Psoralen in combination with UV 

Although phototherapy (often referred to as PUVA) has slightly more severe side effects than ultraviolet B light therapy, it is another option for treating vitiligo. Psoralens are a class of medicines that darken the skin when exposed to ultraviolet A radiation. They can be administered topically or taken orally. You will be exposed to Uv light, after taking the psoralen medication. PUVA therapy is not recommended for pregnant women, nursing mothers, or children under the age of ten. Additionally, there is an increased risk of skin cancer.

Oral immunosuppressive medications can occasionally allow normal pigment to return. Oral steroids are occasionally used instead of topical steroids for patients who have extensive skin regions affected. Because of the possible adverse effects of oral steroids, this therapy is rarely utilized.

Depigmentation can erase the colour from normal skin in persons with severe vitiligo, resulting in all of the skin being the same white hue. For up to 12 months, a bleaching solution is administered every day. You may not see any effects for two or three months. Within a year, around 95% of people will be depigmented, and they must then carefully avoid sun exposure. Skin redness, dryness, itching, and burning, particularly on the face, can occur in up to half of the individuals who are treated. Because skin without pigment is more sensitive to UV damage, this therapy is rarely utilized.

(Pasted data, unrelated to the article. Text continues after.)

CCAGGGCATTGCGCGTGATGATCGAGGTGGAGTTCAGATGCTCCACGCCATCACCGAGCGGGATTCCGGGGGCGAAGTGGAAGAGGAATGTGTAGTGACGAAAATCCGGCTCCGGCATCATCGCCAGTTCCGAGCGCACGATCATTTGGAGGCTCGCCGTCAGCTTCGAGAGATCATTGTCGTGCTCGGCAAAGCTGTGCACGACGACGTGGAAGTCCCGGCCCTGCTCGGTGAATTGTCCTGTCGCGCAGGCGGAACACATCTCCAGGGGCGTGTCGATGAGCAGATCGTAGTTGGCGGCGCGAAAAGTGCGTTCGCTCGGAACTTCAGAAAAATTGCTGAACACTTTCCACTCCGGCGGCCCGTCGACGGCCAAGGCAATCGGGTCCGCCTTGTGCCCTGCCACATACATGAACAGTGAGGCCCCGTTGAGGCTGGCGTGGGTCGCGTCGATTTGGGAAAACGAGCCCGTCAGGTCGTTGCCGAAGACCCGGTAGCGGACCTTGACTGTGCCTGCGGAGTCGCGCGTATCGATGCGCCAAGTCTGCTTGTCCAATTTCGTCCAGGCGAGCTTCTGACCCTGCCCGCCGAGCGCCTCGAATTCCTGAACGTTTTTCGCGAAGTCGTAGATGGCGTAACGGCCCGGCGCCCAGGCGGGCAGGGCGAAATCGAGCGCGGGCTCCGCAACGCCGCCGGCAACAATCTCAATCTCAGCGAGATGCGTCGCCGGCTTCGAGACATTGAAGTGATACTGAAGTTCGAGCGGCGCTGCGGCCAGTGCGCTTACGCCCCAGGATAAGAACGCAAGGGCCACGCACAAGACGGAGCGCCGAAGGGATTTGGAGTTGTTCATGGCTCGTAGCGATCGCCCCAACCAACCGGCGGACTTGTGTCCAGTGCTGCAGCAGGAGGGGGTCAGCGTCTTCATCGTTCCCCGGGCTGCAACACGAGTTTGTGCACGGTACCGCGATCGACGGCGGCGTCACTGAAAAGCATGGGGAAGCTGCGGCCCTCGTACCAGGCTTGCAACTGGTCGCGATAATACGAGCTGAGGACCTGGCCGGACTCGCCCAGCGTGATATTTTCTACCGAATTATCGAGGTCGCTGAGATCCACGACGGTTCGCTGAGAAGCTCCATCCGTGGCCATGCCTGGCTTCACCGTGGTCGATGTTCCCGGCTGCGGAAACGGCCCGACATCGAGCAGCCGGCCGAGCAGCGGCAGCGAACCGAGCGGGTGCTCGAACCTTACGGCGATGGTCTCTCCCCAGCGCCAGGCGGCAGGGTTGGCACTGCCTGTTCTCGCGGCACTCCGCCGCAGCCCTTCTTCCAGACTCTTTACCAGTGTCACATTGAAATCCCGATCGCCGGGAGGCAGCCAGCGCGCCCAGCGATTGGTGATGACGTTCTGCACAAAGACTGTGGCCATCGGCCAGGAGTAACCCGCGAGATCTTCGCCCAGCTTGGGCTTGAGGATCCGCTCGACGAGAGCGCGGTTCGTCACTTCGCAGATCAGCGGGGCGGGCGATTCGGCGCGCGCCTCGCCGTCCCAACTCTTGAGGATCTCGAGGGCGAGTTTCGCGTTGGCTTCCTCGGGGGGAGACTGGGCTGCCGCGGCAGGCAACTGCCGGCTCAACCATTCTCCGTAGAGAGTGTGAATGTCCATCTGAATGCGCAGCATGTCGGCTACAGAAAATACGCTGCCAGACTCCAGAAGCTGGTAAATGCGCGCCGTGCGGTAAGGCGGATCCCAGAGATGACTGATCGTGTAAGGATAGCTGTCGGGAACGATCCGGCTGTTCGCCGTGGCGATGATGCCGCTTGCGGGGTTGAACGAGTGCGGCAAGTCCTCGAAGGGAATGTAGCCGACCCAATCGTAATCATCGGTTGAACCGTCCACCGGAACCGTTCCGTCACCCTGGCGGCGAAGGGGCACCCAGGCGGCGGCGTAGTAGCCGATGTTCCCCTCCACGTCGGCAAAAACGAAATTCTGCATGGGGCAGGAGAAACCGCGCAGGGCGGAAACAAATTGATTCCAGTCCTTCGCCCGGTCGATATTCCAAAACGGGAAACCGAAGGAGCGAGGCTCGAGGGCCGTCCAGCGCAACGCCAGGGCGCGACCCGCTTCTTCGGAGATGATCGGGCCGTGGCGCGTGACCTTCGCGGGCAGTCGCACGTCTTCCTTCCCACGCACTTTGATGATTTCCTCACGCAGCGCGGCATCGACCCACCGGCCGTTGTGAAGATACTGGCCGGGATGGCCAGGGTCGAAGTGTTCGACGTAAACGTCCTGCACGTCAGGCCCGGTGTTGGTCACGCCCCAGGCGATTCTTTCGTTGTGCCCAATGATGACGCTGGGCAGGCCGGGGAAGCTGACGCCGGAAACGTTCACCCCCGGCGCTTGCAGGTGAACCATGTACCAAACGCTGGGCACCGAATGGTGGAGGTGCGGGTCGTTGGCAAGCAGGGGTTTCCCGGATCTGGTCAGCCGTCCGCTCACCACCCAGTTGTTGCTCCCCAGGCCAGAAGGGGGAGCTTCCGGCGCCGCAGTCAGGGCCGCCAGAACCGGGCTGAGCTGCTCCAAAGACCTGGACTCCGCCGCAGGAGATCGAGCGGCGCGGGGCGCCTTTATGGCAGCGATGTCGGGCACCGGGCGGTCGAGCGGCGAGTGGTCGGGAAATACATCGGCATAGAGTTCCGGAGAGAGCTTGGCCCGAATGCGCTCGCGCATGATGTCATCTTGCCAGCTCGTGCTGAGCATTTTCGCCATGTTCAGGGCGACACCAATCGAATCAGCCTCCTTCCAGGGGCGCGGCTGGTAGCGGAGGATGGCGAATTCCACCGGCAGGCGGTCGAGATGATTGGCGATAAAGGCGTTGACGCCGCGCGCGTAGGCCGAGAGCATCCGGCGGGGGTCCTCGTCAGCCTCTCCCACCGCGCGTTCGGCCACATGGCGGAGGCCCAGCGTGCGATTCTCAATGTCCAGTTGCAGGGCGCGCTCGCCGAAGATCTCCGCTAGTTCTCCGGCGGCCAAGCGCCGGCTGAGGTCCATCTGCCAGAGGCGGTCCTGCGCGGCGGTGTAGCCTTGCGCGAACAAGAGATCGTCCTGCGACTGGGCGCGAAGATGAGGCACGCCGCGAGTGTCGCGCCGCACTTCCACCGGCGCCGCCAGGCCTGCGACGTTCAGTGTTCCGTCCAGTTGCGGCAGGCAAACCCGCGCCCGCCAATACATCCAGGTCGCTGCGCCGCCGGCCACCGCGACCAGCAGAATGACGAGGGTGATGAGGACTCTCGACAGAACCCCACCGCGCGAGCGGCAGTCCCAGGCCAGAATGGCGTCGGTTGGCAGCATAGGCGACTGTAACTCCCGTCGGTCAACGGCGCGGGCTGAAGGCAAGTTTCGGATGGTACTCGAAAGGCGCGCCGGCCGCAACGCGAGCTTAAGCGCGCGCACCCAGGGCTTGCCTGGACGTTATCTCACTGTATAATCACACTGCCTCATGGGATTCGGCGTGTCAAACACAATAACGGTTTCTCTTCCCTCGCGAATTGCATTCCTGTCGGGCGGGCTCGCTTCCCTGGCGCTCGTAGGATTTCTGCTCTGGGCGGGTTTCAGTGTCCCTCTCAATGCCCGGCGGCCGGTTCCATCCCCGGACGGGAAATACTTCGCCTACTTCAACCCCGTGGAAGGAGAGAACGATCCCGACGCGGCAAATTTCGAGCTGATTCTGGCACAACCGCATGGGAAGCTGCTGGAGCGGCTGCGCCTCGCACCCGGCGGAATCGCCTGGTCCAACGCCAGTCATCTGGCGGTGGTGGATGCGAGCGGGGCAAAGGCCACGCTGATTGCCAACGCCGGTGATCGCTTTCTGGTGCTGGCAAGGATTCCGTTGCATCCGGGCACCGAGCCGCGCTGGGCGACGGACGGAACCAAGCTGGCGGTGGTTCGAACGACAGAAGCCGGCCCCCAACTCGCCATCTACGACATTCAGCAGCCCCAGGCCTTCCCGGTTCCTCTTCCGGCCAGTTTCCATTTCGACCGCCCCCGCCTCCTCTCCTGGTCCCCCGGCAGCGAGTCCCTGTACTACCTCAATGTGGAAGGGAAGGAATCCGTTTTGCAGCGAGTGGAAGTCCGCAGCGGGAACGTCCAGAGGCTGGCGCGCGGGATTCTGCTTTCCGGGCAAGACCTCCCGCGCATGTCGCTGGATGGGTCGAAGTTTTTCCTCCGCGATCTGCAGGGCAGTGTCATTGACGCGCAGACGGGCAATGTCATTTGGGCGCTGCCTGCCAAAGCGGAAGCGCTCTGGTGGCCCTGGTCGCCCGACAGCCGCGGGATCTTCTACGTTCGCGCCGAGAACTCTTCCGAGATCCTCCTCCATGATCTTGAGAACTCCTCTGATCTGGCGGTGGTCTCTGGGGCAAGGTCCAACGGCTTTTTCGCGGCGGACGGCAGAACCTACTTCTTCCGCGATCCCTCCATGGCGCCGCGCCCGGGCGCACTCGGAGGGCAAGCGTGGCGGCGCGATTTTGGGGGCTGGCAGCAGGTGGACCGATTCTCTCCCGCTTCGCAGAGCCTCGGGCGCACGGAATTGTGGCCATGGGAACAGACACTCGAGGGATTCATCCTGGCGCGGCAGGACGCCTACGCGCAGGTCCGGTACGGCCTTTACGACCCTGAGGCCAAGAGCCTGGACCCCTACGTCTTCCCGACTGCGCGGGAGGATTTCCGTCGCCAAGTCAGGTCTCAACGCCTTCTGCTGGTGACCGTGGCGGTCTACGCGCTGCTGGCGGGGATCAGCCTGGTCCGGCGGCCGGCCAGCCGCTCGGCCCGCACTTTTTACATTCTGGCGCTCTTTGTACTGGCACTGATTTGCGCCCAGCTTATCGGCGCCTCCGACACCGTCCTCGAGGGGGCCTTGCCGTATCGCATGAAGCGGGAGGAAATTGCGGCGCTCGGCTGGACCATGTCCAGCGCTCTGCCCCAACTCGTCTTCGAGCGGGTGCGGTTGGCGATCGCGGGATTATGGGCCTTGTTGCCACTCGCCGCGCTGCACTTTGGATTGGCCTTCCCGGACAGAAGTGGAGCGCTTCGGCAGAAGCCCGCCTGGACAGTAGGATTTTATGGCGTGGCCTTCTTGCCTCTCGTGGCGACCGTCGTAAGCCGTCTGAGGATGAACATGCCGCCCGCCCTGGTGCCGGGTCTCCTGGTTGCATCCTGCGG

Skin grafting and other procedures to implant healthy melanocytes into vitiligo-affected skin are examples of surgical therapies. These alternatives may not be suitable for all individuals; for example, those who tend to develop a lot of scar tissue in their skin should avoid them.

“Cosmetic camouflage” may be the best solution for many. When vitiligo affects the skin in highly visible regions like the hands, cheeks, or neck, spray tanning treatments and foundation-based cosmetics are frequently advised.

When Should You See a Professional?

If you detect white patches on your skin, schedule an appointment with your doctor. If treatment can be begun while only a small patch of skin is afflicted, it may be most beneficial. Wearing sunscreen to protect the regions affected by vitiligo is critical, as these areas are more vulnerable to sunlight and skin cancer.

Prognosis

Vitiligo is a disease that, for the most part, worsens over time without therapy or necessitates ongoing treatment.